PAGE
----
A Vermont fugitive allegedly opened fire on a state trooper on a North Carolina highway Monday night.
"Last night was a very scary night when you get an officer down call," Durham Police Chief Jose Lopez said.
Police say when veteran Trooper Michael Potts stopped a driver for failing to buckle up, the man allegedly pulled out a gun and shot Potts four times-- in the face, hands and shoulders. Miraculously, the trooper survived and was able to radio in a description of the suspect, Mikel Brady, 23, of Vermont.
"For someone to so egregiously and recklessly be willing to take someone's life is outrageous and it shocks the conscious," said Kieran Shanahan, secretary of the North Carolina Department of Public Safety.
Police say the hail of gunfire was caught on cruiser cam. The trooper remains in stable but fair condition. Brady is now being charged with assault with a deadly weapon with the intent to kill. Vermont corrections officials say he's been on the run for four months and it's not his first escape. Law enforcement was not able to locate him until now.
"There was nothing in his past that would lead you to believe he was going to be pulled over on the side of the road and randomly shoot a cop four times. That's completely random given that he has some burglary charges and he was caught shooting a deer decoy," said Andy Pallito, the Vermont Corrections Commissioner.
Brady's criminal record dates back to 2007 and includes multiple convictions for burglary and grand larceny. He was released from prison last June after serving a three-year jail sentence for a combination of crimes, including stealing dynamite and assaulting a resident with a bat during a home invasion. Corrections says since Brady served his minimum sentence and met furlough requirements, he had to be released.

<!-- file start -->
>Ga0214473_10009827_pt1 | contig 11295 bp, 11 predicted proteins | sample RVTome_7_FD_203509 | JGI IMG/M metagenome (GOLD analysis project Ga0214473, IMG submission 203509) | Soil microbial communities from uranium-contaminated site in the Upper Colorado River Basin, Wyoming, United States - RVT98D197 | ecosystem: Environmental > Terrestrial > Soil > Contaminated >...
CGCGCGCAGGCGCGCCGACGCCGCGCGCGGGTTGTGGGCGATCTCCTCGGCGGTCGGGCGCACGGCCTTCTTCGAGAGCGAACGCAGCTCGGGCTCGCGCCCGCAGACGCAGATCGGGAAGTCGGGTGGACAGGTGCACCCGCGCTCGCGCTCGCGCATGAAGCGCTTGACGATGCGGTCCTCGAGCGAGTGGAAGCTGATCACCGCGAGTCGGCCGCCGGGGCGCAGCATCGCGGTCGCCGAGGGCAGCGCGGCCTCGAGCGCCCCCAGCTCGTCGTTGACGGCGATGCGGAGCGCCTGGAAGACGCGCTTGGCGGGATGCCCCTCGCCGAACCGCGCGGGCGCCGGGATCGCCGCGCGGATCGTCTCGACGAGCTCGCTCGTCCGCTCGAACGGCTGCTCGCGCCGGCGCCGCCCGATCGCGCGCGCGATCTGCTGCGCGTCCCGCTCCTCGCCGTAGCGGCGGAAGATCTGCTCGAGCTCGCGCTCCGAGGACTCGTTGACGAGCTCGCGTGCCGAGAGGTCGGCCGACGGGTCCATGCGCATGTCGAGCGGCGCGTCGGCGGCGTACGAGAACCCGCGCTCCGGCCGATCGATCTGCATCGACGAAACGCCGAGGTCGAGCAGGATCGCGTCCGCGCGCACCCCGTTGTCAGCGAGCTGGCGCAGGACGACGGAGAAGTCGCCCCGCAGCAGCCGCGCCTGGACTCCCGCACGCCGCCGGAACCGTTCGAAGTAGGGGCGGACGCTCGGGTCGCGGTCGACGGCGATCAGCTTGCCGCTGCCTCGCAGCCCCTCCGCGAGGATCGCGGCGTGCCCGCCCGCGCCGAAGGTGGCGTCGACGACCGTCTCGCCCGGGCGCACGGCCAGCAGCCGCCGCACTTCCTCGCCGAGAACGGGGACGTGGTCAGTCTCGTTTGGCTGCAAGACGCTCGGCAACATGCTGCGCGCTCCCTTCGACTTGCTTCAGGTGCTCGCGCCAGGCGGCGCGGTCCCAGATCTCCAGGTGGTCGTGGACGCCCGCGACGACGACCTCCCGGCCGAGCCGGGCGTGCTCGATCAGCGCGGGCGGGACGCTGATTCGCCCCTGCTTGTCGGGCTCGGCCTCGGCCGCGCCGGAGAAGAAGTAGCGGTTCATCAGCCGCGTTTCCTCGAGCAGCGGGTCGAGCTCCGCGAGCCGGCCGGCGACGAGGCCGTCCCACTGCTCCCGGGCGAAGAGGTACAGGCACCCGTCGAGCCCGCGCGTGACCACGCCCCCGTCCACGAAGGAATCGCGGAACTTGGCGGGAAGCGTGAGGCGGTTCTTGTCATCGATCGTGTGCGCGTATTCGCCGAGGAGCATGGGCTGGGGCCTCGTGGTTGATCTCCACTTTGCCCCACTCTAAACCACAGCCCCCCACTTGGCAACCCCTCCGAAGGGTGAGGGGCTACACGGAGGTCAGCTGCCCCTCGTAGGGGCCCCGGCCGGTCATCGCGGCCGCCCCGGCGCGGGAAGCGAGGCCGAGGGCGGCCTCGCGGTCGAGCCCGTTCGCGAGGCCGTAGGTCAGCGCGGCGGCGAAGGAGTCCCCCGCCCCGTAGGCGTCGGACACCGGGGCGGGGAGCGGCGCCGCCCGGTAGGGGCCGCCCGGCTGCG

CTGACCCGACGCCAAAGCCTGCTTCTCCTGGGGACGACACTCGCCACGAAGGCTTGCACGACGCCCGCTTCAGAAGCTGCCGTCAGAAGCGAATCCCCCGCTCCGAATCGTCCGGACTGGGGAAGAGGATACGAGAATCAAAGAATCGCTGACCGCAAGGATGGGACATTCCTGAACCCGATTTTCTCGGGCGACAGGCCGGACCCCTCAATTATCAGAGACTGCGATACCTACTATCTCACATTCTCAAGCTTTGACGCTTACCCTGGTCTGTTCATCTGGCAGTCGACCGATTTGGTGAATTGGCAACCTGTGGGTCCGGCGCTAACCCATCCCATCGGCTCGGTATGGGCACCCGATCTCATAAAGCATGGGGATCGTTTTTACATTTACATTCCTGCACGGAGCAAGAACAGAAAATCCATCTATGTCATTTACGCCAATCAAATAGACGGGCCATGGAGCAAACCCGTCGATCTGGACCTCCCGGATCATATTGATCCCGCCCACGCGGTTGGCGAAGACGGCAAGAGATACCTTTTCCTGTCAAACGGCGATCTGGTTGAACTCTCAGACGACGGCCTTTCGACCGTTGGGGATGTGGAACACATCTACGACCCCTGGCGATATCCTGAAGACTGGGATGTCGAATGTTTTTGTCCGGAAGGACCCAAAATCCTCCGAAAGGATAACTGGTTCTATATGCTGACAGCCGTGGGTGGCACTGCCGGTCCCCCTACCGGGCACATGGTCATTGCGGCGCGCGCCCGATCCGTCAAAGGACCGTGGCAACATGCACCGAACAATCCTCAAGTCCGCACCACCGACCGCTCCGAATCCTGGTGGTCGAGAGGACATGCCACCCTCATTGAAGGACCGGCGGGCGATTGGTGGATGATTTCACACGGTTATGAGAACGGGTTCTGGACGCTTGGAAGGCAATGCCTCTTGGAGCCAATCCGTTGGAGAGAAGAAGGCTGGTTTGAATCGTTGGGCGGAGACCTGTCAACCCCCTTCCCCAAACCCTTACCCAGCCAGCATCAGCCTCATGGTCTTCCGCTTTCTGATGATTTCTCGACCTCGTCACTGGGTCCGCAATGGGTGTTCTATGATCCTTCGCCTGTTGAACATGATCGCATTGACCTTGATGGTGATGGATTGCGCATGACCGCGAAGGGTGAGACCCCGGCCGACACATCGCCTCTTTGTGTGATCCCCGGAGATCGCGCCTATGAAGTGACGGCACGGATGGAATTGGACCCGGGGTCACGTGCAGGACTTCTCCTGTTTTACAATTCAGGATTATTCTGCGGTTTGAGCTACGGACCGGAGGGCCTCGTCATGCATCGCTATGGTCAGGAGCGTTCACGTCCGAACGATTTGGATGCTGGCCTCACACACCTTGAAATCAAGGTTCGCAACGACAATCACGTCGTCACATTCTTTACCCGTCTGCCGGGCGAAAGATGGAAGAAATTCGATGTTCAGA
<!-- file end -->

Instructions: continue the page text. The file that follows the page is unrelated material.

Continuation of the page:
"If there were reservations we wouldn't have released him," Pallito said.
Pallito says the parole system is designed to give convicts an opportunity to prove themselves, improve their lives and move forward. He says Brady's case is the exception.
"Of the thousands of people that we let out on furlough every year, incidents are relatively low. This one was a particularly bad incident," Pallito said.
The Corrections commissioner says he's confident his department followed protocol, but says Brady's case will be reviewed. Right now in Vermont there are 38 individuals wanted for escape out of 9,000 on supervision.
Brady will be arraigned and tried in North Carolina. If convicted, he'll serve out his sentence there, and then he'll be returned to Vermont. This alleged violation means Brady will have to serve out his max sentence here in Vermont.
Trooper Potts is in the hospital recovering from gunshot wounds.
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